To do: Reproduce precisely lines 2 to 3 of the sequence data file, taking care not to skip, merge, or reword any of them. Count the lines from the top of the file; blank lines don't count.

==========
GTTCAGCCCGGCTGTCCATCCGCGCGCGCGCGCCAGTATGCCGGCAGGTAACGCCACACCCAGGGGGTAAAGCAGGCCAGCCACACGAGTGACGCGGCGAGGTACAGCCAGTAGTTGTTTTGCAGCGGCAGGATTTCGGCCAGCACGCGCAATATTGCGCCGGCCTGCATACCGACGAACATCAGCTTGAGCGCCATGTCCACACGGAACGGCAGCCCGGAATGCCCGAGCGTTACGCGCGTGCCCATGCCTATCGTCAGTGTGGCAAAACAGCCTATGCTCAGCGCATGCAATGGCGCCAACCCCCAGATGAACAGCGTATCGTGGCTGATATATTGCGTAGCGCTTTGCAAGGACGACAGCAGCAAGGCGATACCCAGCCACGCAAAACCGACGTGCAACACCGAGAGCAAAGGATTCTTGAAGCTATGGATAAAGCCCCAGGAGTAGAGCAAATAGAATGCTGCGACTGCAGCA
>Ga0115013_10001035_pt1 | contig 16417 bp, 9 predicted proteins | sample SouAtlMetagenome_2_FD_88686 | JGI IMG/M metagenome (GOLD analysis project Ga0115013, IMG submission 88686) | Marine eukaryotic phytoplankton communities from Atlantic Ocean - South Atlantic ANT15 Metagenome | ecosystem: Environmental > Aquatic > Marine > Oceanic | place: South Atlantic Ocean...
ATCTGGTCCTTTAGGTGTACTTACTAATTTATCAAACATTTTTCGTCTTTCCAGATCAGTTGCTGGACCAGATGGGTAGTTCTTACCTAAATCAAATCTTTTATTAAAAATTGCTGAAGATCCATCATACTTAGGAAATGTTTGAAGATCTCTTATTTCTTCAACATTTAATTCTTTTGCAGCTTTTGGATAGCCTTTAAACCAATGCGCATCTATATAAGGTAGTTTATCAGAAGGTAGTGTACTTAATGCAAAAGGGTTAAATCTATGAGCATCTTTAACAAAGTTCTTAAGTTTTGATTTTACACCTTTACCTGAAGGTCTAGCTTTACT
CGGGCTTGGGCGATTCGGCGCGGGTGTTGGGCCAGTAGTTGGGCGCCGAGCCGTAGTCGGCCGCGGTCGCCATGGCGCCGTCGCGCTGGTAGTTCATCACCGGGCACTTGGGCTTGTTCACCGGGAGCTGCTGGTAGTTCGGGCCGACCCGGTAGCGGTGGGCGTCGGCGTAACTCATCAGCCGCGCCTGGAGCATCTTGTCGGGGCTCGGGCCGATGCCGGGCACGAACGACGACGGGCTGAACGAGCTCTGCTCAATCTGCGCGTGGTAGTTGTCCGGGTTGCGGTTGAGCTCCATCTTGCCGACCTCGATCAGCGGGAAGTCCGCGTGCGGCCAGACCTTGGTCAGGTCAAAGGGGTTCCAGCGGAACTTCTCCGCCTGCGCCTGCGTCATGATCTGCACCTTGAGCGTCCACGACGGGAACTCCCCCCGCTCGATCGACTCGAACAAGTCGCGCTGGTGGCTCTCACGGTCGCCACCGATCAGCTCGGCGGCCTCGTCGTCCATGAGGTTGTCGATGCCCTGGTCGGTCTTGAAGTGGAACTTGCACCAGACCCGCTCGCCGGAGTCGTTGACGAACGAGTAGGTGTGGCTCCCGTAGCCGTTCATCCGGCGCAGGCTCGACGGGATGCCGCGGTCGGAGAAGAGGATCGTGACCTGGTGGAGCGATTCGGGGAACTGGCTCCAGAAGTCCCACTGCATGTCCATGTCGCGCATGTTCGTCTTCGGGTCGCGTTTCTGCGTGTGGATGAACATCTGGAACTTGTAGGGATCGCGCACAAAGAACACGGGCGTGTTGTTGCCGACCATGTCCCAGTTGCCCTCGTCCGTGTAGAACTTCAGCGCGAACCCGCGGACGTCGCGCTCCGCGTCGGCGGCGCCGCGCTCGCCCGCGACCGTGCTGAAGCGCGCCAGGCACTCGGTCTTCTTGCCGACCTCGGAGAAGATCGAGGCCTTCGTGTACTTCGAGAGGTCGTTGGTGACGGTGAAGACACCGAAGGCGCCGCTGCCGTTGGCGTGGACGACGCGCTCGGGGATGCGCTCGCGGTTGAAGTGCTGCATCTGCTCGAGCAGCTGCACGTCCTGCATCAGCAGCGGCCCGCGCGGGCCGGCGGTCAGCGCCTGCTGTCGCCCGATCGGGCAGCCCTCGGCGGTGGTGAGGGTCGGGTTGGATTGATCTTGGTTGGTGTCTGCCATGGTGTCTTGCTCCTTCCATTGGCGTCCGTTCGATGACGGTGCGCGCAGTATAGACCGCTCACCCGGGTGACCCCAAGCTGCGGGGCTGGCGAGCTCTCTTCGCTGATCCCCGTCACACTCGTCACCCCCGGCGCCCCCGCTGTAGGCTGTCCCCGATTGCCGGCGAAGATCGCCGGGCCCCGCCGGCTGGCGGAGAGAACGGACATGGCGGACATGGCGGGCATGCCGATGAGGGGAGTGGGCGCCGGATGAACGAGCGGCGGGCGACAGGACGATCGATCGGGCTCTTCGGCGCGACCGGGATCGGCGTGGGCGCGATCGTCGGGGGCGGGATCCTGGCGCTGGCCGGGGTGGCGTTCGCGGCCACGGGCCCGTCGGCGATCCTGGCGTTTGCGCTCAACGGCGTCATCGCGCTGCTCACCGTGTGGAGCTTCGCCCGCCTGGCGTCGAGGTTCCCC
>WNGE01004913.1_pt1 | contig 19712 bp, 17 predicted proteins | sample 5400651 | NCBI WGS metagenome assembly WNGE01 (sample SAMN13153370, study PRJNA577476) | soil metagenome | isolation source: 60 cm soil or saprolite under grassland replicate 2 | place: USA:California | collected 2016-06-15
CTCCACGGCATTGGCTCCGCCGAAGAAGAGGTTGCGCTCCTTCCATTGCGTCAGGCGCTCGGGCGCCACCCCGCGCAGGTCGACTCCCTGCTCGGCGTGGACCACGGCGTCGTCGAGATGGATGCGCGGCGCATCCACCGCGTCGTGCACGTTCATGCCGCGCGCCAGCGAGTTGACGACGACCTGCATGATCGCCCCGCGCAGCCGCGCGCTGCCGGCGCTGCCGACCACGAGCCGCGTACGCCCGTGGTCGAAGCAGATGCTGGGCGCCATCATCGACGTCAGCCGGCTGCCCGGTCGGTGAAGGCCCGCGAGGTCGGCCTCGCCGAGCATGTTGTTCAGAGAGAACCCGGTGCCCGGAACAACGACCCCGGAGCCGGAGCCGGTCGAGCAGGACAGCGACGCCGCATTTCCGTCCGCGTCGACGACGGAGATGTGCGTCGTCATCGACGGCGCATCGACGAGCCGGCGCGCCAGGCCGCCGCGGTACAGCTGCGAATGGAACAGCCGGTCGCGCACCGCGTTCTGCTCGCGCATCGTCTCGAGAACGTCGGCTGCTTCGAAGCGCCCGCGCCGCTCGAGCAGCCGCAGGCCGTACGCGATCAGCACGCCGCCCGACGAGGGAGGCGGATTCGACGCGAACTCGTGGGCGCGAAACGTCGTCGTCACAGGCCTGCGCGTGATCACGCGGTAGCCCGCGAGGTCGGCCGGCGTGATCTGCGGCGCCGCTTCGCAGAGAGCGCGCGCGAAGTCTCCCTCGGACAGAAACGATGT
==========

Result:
>Ga0115013_10001035_pt1 | contig 16417 bp, 9 predicted proteins | sample SouAtlMetagenome_2_FD_88686 | JGI IMG/M metagenome (GOLD analysis project Ga0115013, IMG submission 88686) | Marine eukaryotic phytoplankton communities from Atlantic Ocean - South Atlantic ANT15 Metagenome | ecosystem: Environmental > Aquatic > Marine > Oceanic | place: South Atlantic Ocean...
ATCTGGTCCTTTAGGTGTACTTACTAATTTATCAAACATTTTTCGTCTTTCCAGATCAGTTGCTGGACCAGATGGGTAGTTCTTACCTAAATCAAATCTTTTATTAAAAATTGCTGAAGATCCATCATACTTAGGAAATGTTTGAAGATCTCTTATTTCTTCAACATTTAATTCTTTTGCAGCTTTTGGATAGCCTTTAAACCAATGCGCATCTATATAAGGTAGTTTATCAGAAGGTAGTGTACTTAATGCAAAAGGGTTAAATCTATGAGCATCTTTAACAAAGTTCTTAAGTTTTGATTTTACACCTTTACCTGAAGGTCTAGCTTTACT